Members of a House subcommittee on Thursday chided senior leaders of the Army and Air Force for failing to provide safe housing for military families, and urged all services to work harder to reduce sexual assault in their ranks.
In a hearing on military quality-of-life issues, Democrats and Republicans on the House Appropriations Military Construction, Veterans Affairs and Related Agencies Subcommittee faulted the services for failing to provide oversight of the private companies that manage base housing, leading to problems with mold on Air Force bases and lead poisoning among children on some Army posts.
In 2018, families across the Air Force began sounding the alarm on high levels of mold in their military homes, from MacDill Air Force Base in Tampa, Florida, to Tinker Air Force Base in Oklahoma and elsewhere. Eleven families from Keesler Air Force Base in Mississippi filed a lawsuit in July against the company that manages housing at the base.
In the Army, more than 1,000 children who lived in base housing across the country tested above the Centers for Disease Control and Prevention's threshold for lead poisoning -- a finding only revealed in August following an extensive investigation by Reuters.
In her opening line of questioning, Florida Democrat Debbie Wasserman Schultz, the subcommittee chairwoman, said the services must "get to the bottom of how these problems stacked up."
"It seems that from 1996 on," Wasserman Schultz said, referring to the year the Defense Department privatized most base housing, "it feels like the military washed its hands of any oversight of these private contractors and left it to the contractors."
Rep. John Carter of Texas, the senior Republican on the panel, agreed.
"We need to jump all over these people," he said. "We want to be proud of what we are providing for our warriors. It's up to each services to come down hard on these people."
Chief Master Sergeant of the Air Force Kaleth Wright said his service's housing has an 82 percent satisfaction rate but it is "holding the project managers accountable," requiring them to spend $6.5 million to fix the issues.
"We are fully engaged and have a strategy for how to remediate," Wright said.
Sergeant Major of the Army Dan Dailey told the panel that his senior leadership is "very concerned" about the lead contamination in its housing, adding that the service has spent $4 million to conduct inspections and held town halls on every post to discuss safety concerns.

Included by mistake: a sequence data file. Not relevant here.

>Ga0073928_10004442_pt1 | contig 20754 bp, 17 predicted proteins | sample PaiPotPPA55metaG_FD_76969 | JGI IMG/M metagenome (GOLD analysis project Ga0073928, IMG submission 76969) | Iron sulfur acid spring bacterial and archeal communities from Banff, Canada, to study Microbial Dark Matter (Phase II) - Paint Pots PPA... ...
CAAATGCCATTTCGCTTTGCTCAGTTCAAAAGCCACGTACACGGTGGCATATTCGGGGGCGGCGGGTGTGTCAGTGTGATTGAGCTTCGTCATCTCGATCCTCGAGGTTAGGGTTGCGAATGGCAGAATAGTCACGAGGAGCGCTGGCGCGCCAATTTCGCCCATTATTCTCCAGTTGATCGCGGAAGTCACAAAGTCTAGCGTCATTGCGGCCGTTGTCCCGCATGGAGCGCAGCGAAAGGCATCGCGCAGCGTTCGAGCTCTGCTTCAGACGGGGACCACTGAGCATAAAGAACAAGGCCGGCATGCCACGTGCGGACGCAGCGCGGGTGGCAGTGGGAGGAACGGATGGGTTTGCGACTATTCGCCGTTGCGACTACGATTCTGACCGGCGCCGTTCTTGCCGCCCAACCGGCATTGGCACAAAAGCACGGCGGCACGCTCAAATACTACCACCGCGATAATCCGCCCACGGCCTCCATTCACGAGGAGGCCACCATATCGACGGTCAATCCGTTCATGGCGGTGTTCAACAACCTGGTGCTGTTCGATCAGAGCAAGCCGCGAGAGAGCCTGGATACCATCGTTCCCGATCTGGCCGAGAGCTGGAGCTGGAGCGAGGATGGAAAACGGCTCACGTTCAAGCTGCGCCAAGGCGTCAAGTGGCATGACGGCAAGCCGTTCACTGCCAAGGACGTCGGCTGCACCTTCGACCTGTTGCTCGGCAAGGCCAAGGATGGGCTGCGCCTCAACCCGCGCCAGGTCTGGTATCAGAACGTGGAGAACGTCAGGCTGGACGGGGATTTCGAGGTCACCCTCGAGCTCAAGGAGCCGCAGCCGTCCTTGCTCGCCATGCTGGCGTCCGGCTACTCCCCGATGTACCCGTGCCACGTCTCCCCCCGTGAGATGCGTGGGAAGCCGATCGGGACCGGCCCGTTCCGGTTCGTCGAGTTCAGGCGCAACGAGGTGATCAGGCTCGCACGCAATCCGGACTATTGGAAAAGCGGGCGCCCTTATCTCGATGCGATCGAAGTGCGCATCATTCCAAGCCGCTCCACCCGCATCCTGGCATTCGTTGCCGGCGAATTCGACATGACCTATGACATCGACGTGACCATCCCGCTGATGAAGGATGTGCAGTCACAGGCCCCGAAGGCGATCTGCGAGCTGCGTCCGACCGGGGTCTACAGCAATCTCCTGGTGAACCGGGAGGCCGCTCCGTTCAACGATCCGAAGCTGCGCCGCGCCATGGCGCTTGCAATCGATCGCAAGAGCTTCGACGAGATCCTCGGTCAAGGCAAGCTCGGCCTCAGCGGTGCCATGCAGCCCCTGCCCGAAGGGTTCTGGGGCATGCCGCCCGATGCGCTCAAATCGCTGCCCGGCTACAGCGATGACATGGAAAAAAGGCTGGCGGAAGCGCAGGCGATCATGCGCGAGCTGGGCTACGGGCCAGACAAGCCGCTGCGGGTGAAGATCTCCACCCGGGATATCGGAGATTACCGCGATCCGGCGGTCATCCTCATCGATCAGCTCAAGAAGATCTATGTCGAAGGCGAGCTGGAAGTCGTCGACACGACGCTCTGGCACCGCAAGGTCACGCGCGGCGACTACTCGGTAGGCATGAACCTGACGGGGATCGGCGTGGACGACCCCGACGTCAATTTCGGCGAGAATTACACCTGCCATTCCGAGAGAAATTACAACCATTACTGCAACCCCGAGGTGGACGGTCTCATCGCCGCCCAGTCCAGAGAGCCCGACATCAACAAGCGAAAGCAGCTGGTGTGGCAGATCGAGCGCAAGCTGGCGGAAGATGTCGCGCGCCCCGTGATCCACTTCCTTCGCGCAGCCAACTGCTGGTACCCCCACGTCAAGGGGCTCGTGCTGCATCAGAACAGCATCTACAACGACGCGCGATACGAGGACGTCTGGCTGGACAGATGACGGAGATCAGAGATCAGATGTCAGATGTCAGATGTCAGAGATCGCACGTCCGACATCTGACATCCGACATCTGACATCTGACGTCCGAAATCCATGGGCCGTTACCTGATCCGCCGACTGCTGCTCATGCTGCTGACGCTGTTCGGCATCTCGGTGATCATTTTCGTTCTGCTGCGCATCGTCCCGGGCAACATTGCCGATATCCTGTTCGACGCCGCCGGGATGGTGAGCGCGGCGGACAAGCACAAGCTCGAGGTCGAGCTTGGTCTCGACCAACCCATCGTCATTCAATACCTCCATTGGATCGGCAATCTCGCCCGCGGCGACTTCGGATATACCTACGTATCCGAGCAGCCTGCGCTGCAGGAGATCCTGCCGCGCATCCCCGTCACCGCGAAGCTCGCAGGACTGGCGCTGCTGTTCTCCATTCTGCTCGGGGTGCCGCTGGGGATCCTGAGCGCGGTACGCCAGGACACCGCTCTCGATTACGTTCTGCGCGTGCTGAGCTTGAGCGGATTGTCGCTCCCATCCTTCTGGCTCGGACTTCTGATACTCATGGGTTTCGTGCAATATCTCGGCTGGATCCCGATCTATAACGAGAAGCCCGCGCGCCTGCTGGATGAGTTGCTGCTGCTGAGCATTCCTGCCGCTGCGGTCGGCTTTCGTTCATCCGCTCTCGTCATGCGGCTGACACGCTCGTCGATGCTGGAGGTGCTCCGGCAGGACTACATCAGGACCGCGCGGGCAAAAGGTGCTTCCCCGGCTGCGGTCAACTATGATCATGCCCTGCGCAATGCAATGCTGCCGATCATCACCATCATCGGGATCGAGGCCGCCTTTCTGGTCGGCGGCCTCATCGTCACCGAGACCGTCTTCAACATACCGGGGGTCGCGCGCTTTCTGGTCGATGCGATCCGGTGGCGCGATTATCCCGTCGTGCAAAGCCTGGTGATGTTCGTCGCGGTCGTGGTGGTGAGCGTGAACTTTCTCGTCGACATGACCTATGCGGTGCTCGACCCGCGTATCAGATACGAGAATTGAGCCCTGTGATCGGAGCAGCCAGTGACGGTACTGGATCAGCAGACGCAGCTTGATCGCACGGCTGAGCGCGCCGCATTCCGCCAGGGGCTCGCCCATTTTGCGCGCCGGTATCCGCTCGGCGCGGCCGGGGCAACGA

"We are fully aware of the hazards and ... have a detailed plan to eliminate them," Dailey said.
But Rep. Matt Cartwright, D-Pennsylvania, chastised Dailey for not raising the issue in his opening statement. "We're here to provide responsible funding for adequate housing ... this is something you are concerned about, isn't it?"
Dailey said he is, but added that soldiers and their families also live off base.
"I'm not making light of it, it's a very serious concern, but ... there are about 250 million pre-1978 homes in America," referring to the year the U.S. banned the use of lead in household paints. "This is not just an Army problem, it's a nationwide problem."
Another issue raised by the panel was sexual assault in the military. The Defense Department in January released a report finding that incidents of sexual assault were up by 50 percent over the course of two years at the nation's military academies -- a "devastating portrait of the conduct that is occurring" at the schools, Wasserman Schultz said.
The senior enlisted personnel assured her that the issue is a top concern for the services.
"There's no issue that is any more important," Master Chief Petty Officer of the Navy Russell Smith said.
The services, the enlisted chiefs said, are taking steps to reduce incidents of sexual assault on the campuses and across the ranks, to include building trust with leaders so troops are comfortable reporting incidents, reinvigorating prevention education programs and fostering a culture of respect among members.
Wright added that the Air Force Academy is promoting responsible use of alcohol and cracking down on its abuse. "About 65 percent of those cases involve alcohol. Just a fact. So we are doing some very targeted alcohol assessments," he said.
The subcommittee conducts a hearing with the senior enlisted personnel each year to find out the top concerns among troops and determine the services' needs.
The senior enlisted leaders said child care and the transition from military to civilian employment remain important subjects to junior personnel. But they also reported that retention rates are at record highs -- a reflection, in part, of improved quality of life.
In his opening statement, Smith said accessible and affordable child care is a readiness issue for sailors, as is failing infrastructure. "The condition of many Navy facilities impacts their quality of life and ability to train," he said.
Wright said airmen also report affordable child care and infrastructure concerns as important to quality of life in surveys.
Sergeant Major of the Marine Corps Ronald Green told the subcommittee that housing and infrastructure are a top priority for his service, as more than 1,000 Marine families remain displaced from their homes as the result of two hurricanes last year.
"The need to get their facilities up and running, the resources they need to have safe homes is paramount," Green said.
For the most part, however, service members and families appear to be satisfied with their career choices and lifestyles and are demonstrating this by choosing to remain in the services, the chiefs said.
"Two years ago, I reported that quality of life was good. Over the past two years, we've seen even more improvements based on our own investments and due to the help of this committee," Dailey said.
-- Patricia Kime can be reached at Patricia.Kime@Military.com. Follow her on Twitter @patriciakime.